Recently, I discovered a young person quite close to me was suffering with depression and self harming, it broke my heart that they felt they couldn’t talk to anyone about it. When I asked them why they didn’t talk to anyone they replied, “people will think I’m a freak, I have seen how people at school get treated for being like this and I don’t want that,” and I was left speechless. Why do we live in a world where people, even more so young people, can’t talk about their mental well-being in fear of being bullied for it? Why do they feel they can’t discuss it openly or freely without fear of being judged?

So my darlings, don’t ever be ashamed of who you are or what you are going through, you are NEVER alone and you will get through this. You are worth so much more than you feel you are and it’s okay not to be okay.

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(Mental Health Monday): Maternal Mental Health awareness week…The night that changed my life

In light of the fact that this week is maternal mental health awareness week, I wanted to do a post about something a bit personal. I’ve previously blogged about how I had postpartum psychosis,  however I didn’t really talk about the thing that changed it all for me, and that was probably the lowest point of the journey for me but equally it was also the start of me getting help. This was the night I was sectioned after trying to take my own life.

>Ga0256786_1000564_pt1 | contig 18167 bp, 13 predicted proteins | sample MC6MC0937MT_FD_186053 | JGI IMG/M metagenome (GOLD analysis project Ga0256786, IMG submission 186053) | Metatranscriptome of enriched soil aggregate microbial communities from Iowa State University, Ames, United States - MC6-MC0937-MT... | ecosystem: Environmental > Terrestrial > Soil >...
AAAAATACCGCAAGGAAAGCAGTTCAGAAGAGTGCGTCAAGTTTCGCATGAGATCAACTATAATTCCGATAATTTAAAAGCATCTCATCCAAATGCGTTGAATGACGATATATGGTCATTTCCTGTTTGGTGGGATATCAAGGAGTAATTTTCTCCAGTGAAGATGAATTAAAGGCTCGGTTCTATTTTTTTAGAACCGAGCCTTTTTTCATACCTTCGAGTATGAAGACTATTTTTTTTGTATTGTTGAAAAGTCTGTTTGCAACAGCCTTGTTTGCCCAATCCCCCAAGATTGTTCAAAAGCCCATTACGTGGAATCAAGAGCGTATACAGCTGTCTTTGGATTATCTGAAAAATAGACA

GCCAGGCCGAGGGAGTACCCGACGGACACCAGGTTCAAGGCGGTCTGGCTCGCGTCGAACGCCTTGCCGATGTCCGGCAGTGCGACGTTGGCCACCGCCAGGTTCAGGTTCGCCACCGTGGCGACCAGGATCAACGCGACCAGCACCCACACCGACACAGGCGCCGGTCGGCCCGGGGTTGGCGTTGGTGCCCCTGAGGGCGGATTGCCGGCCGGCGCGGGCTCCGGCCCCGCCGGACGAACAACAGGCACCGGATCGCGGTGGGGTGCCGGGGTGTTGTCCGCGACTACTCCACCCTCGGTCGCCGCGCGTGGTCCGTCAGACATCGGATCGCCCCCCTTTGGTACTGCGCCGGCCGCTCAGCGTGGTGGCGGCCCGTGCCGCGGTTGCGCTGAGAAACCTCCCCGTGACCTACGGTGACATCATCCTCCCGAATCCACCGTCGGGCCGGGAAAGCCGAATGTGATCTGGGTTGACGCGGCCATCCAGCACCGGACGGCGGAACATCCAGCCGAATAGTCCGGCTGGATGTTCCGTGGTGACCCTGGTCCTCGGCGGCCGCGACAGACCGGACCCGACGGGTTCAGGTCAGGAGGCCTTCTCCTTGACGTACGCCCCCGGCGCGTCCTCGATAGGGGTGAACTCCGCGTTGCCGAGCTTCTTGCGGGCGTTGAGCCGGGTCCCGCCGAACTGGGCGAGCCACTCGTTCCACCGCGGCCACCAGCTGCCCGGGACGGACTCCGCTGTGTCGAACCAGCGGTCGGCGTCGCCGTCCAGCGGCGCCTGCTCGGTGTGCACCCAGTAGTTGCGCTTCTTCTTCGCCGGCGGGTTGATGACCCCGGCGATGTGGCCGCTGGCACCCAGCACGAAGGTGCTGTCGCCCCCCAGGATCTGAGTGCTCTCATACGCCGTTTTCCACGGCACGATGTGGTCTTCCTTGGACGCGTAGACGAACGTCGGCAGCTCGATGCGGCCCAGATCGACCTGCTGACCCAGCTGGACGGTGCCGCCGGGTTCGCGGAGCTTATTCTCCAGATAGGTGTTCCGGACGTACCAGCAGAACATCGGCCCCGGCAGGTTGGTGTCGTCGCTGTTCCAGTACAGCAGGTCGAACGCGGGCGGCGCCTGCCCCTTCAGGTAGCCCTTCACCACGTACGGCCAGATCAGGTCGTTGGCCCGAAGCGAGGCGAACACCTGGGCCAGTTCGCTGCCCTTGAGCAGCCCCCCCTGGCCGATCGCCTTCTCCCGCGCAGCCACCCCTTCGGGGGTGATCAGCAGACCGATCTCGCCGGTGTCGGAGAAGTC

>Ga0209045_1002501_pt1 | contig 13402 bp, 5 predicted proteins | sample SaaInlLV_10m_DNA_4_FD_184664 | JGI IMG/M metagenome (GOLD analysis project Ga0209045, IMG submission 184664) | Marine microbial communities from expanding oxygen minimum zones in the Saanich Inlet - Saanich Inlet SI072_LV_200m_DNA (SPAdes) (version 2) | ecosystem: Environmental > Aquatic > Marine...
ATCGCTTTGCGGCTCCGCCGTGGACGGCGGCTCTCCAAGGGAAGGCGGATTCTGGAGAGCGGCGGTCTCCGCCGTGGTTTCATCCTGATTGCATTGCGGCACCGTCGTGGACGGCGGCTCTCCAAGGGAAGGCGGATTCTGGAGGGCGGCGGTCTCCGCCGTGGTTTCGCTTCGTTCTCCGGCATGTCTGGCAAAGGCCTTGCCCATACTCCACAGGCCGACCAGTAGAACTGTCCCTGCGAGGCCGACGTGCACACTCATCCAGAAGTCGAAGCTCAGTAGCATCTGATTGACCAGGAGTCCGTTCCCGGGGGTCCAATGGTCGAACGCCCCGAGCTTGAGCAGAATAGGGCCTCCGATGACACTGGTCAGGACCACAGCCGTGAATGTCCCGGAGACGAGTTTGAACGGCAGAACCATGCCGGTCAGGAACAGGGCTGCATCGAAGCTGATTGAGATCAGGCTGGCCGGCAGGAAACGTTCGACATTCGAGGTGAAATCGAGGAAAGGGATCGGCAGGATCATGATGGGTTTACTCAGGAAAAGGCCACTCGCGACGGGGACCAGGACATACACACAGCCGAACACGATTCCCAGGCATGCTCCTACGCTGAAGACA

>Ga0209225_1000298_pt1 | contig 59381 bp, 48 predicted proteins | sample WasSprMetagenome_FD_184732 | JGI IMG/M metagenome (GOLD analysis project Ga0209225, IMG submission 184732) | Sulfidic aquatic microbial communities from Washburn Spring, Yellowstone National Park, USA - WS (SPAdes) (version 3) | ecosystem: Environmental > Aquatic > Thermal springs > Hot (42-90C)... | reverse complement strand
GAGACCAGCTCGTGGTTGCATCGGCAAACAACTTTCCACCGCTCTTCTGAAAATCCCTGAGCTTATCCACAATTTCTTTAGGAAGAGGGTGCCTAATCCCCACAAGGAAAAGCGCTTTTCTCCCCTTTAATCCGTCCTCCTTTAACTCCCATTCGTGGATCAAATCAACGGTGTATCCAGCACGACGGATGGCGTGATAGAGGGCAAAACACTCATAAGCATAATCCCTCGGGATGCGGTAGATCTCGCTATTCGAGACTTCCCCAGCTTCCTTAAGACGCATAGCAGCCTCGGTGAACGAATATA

It was the 12th of April 2017 and my little boy was 3 months old, I had already been diagnosed with postnatal depression at this point, but I could feel myself getting worse. After an argument at home I almost had an out of body experience, I don’t remember having control of my emotions and took myself on what I thought would be a walk to calm myself down, from then I guess I went into auto pilot…my phone was ringing but I kept ignoring it, after all…I knew my boy was safe at home with his dad and family. My mind was doing over-time making me feel useless – I had all these thoughts rushing through my head and I remember thinking “you’re just a burden on everyone at this point, people like you don’t deserve to be happy”. I snapped out of my auto pilot and found myself stood at a motorway overbridge, I got my phone out to call someone and it had died. I found myself sat on the edge drowning in my thoughts and at this point the adrenaline was starting to kick in. I was ready to go, then I felt from behind me a pull, and two random strangers driving past had got out and pulled me back, one man’s girlfriend had called the police who arrived shortly afterwards but I still remember trying to push them off me because I wanted to jump. The police arrived just as I was pushing the men off me, and used quite strong force to pull me back. At the time I couldn’t understand why they were shouting at me…but looking back, it was the only way they could get through to me.